Story Time! When I went into labor with my first baby, I took three or four showers after my water broke. It wasn't that I felt dirty, it's just that I kept getting re-dressed and having to change because my water would leak every time I stood up. I thought that once it broke it would just stop. Like a gush and then done. Nobody told me it would keep leaking at random times and that I should just slap on a pad, grab a towel, and get on with things.
So when I saw one Reddit user asked:
Women of Reddit, what are some things people don't know or misunderstand about being pregnant?
I was in there immediately - and it turns out I wasn't the only one who had no idea about the water breaking thing! I picked out 20 of my favorite responses and piled them together for you.
BONUS MISCONCEPTION: For a lot of women, pregnancy is closer to TEN months.
Don't tell a woman in her third trimester to "get sleep while you can, hahaha" because I can guarantee you that between the many bathroom trips, the discomfort every time you turn over and the general late pregnancy insomnia, she's not sleeping.
I have a 7 week old, and I get way more sleep now than I did in my last two months of pregnancy.
Even a simple delivery is hard on Mum. You visit the baby then you need to remember the Mum is not the hostess. It may hurt for to sit, or walk or even pee.
She should not be making you a meal and drinks while you hold her baby, please don't leave a mess for her to tidy when you leave.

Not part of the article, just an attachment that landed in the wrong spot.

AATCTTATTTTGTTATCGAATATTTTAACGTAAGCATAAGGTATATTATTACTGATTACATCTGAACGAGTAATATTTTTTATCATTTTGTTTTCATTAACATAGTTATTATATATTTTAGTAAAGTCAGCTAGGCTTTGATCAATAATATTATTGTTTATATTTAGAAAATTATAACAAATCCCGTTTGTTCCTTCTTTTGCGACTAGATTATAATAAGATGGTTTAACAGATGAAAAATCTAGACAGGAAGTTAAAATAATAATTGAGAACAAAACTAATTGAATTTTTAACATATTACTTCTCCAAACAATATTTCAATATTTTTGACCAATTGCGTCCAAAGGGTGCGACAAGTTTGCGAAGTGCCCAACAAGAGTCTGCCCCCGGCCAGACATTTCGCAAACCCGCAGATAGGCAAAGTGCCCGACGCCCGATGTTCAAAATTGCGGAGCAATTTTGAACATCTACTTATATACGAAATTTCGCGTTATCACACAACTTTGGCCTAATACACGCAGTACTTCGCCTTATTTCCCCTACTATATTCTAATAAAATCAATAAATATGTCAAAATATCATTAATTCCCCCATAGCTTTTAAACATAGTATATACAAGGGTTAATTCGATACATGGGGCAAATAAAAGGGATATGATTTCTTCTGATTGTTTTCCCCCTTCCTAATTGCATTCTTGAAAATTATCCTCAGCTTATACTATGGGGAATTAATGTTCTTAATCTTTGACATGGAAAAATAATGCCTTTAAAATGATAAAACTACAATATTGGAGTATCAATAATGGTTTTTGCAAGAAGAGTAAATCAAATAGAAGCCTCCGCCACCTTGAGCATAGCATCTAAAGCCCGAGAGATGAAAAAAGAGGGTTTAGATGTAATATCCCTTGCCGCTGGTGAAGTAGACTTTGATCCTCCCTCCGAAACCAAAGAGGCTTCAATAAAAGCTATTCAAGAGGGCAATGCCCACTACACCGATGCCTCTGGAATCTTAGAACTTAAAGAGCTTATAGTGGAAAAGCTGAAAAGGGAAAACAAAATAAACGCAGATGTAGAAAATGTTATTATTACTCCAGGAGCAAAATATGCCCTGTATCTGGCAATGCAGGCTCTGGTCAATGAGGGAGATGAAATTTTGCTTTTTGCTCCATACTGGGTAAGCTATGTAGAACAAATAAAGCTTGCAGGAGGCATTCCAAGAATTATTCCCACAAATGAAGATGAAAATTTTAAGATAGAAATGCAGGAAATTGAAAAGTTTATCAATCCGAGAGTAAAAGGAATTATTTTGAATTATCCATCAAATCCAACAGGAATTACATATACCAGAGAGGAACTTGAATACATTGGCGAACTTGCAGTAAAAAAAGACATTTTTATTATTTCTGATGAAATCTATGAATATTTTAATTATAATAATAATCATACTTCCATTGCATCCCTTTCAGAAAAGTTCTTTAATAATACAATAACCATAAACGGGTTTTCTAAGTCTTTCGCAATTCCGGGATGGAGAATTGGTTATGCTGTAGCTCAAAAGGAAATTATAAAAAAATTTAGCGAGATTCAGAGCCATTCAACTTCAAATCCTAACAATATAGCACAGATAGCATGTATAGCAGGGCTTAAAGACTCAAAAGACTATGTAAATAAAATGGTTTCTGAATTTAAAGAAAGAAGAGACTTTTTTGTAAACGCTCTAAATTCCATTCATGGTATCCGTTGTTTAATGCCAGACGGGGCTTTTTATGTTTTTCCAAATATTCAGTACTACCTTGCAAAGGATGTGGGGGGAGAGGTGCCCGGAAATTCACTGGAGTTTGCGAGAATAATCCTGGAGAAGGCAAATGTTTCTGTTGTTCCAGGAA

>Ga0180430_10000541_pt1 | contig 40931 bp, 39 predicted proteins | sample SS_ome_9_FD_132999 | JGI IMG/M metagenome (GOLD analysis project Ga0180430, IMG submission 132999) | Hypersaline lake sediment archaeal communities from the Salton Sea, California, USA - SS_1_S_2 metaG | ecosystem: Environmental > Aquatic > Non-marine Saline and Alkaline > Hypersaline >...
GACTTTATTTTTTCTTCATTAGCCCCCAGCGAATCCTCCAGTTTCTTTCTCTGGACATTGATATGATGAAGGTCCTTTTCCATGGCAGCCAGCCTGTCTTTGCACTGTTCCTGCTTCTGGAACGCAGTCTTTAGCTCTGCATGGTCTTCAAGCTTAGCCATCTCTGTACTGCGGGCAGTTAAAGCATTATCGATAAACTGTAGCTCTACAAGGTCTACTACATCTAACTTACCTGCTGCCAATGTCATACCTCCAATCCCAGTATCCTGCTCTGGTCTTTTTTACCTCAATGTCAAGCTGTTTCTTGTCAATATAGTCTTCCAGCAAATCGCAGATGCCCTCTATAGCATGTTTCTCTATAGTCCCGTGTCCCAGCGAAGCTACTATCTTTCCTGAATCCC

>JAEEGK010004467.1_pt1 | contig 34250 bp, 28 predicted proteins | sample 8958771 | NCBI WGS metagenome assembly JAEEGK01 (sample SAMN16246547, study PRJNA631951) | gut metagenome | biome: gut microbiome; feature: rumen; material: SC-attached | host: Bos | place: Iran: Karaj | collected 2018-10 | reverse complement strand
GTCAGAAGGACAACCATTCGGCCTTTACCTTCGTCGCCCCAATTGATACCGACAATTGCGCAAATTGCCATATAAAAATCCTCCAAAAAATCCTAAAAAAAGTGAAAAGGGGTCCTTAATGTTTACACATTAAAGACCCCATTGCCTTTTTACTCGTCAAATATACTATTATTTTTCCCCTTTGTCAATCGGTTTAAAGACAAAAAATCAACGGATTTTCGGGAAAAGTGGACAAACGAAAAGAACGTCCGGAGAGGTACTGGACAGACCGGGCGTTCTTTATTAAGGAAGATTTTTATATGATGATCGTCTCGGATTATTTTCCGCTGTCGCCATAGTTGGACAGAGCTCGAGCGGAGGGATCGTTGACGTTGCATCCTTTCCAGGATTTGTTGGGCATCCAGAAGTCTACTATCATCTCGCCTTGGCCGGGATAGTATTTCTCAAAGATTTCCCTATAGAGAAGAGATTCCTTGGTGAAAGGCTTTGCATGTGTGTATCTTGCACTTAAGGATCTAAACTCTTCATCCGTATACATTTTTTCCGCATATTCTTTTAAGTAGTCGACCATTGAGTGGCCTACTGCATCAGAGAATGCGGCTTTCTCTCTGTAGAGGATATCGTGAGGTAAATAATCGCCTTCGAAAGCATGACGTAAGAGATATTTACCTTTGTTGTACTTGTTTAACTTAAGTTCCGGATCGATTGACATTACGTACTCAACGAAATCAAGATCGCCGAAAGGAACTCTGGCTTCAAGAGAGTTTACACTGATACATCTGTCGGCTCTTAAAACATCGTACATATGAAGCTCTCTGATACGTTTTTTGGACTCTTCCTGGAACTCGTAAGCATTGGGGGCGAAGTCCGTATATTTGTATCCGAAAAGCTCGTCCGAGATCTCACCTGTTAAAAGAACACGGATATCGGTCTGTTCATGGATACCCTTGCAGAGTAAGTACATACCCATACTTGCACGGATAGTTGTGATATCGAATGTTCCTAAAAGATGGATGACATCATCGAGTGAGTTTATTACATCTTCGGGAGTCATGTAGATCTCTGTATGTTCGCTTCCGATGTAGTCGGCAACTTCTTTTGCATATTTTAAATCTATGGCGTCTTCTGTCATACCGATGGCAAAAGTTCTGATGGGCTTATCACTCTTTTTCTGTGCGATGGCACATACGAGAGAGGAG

Keep visits short, and check with Mum how she is actually feeling, and check if it adds up with how she looks. If she looks tired but says she is fine, then she's probably tired but polite.
Pregnancy is sometimes really hard and sad. You don't feel like yourself, you don't look like yourself, you're uncomfortable and vulnerable because you have a ton of hormones rushing through you. You're scared that you're not doing the right things and that you're selfish.
You're also having a constant medical condition - you have something taking your blood circulation, your food, and crowding your organs. A baby acts like a parasite, so you're always a little weak and a little bit "off." It's difficult to tell when something is serious or just uncomfortable.
You have a LOT of pressure to be "overjoyed" and it's weird that people seem to think that any complaining is insulting, but they're always asking how you're doing. If you don't want to know, don't ask.